COVID-19 and the current national climate on race has changed the dynamics in many households. Sheltering-in is not easy in the best of circumstances, but it can be especially difficult for parents that have their college student(s) come home unexpectedly. Our panelists explore how they as parents are coping and embracing a full house again. They will share how starting new traditions have helped them build bonds with their children. Managing the mental health and well-being of disappointed children is always hard, but what about when the situation is out of everyone’s control? How can a parent help their child, who is now technically an adult, maintain their independence while still following the rules of the house? As we know, there are two sides to every story. The Steve Fund asked the panelists to invite their children to participate and provide their perspectives. This should generate very interesting and sometimes humorous dialogue. All of our panelists have their own unique story to tell, and they will help provide insights on how to make the most of a challenging situation. Ultimately they want to come out on the other side of this pandemic with stronger and more loving relationships.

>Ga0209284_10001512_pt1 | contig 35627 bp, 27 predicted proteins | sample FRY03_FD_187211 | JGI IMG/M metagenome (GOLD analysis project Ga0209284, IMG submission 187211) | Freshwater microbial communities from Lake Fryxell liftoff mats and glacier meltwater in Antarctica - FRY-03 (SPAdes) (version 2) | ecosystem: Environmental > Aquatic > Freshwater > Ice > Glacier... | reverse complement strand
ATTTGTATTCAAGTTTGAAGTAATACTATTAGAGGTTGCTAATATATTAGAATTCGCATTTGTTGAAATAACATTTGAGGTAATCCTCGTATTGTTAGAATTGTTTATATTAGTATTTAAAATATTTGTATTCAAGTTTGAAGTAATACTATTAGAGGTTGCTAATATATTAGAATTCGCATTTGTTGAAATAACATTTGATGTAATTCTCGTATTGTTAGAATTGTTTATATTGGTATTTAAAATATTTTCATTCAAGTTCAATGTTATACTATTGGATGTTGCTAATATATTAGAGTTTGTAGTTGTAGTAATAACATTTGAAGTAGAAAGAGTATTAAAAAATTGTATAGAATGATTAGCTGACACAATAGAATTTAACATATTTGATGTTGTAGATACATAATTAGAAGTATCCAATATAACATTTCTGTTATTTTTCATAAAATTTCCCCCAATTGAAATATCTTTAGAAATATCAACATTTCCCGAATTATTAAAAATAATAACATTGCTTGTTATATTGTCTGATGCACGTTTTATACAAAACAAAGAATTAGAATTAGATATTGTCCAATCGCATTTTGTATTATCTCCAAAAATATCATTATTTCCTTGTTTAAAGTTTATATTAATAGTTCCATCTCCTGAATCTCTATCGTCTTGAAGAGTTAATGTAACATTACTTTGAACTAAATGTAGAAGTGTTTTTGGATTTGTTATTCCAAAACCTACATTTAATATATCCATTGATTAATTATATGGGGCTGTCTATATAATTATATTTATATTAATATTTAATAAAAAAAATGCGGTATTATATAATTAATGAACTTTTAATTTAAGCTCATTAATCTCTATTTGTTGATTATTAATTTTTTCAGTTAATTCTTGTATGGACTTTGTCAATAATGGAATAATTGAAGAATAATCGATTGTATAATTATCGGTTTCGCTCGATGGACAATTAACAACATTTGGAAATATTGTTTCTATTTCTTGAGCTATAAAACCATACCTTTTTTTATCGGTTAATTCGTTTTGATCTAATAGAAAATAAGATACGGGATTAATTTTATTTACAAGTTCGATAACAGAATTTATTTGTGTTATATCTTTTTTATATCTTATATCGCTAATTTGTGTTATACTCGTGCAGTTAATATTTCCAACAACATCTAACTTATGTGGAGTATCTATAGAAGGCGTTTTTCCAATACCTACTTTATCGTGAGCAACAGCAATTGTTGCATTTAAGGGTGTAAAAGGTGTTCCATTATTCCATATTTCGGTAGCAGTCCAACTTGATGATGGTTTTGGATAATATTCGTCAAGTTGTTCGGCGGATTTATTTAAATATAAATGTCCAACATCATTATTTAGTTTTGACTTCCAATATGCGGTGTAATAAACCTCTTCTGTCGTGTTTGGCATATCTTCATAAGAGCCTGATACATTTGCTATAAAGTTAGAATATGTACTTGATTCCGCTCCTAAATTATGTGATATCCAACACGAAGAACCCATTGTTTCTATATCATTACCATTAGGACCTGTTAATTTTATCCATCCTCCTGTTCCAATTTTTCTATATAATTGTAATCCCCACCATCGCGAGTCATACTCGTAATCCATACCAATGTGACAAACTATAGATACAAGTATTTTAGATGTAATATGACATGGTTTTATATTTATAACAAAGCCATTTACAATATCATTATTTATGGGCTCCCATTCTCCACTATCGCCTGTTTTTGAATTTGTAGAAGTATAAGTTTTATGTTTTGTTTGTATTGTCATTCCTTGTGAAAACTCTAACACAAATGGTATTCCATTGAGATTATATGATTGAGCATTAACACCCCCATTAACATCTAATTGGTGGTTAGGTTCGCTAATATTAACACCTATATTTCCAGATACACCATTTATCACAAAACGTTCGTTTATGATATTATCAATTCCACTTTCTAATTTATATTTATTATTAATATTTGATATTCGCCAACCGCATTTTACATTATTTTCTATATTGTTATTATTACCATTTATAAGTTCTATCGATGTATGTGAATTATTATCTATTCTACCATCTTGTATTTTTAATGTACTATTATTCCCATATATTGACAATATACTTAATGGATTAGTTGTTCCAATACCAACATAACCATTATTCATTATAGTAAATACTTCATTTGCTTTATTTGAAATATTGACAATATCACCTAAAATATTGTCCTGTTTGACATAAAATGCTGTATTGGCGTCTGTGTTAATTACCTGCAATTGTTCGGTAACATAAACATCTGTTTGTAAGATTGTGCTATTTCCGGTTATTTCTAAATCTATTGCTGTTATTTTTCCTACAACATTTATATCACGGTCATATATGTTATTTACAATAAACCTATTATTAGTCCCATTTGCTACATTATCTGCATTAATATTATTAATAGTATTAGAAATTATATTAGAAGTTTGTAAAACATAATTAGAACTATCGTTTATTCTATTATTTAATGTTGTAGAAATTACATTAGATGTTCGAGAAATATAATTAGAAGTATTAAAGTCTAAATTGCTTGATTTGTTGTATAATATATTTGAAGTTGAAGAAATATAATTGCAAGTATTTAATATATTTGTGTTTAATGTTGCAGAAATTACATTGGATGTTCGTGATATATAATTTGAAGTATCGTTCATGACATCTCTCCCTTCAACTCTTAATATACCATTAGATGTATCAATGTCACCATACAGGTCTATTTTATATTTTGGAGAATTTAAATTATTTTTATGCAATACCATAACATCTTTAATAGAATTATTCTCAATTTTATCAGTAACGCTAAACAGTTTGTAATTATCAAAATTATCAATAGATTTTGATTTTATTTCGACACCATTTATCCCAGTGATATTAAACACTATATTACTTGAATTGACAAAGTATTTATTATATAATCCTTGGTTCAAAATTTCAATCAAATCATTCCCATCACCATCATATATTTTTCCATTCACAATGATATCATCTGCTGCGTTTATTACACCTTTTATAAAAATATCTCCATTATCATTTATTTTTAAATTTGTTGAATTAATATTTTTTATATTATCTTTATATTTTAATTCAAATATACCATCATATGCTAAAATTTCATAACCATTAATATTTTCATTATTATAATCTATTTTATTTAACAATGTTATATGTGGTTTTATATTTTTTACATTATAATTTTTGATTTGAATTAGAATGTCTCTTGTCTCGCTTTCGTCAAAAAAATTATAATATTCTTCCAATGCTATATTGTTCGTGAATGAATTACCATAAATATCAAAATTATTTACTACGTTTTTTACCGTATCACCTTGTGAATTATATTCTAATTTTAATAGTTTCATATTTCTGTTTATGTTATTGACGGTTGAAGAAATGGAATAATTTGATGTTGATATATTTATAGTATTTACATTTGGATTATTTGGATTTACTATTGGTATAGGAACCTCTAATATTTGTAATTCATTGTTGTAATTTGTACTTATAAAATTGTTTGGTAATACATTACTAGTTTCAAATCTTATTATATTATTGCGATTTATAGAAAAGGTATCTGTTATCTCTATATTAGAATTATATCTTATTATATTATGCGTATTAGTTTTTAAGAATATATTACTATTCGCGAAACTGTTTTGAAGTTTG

Dianne Morales is a Candidate for NYC Mayor in 2021. Dianne’s life work has been focused on building partnerships across the public and private sectors to deliver high-quality services to struggling families. She was a founding board member of Jumpstart, a 25-year-old national nonprofit that prepares preschoolers for kindergarten. She earned her undergraduate degree from Stony Brook University and graduate degrees from the Harvard Graduate School of Education and Columbia University. Most recently, Dianne served as the CEO of an anti-poverty organization, Phipps Neighborhoods in the South Bronx, providing housing for homeless families and young adults aging out of foster care, supporting the mentally ill, creating pathways to careers for those living in poverty and increasing access to higher education. When Hurricane Maria devastated her family’s home island, Dianne provided aid to some of the areas that had been hardest hit. As a result of her experiences, she helped establish the Fundación de Mujeres en Puerto Rico to continue supporting women’s leadership and representation in providing services and developing solutions that serve and protect women’s interests in the island’s rebuilding. Her leadership and advocacy in education, employment, and social justice have improved the lives of New Yorkers in our City’s most under-resourced neighborhoods and created permanent pathways out of poverty for every type of New Yorker from single moms to the formerly incarcerated and the homeless.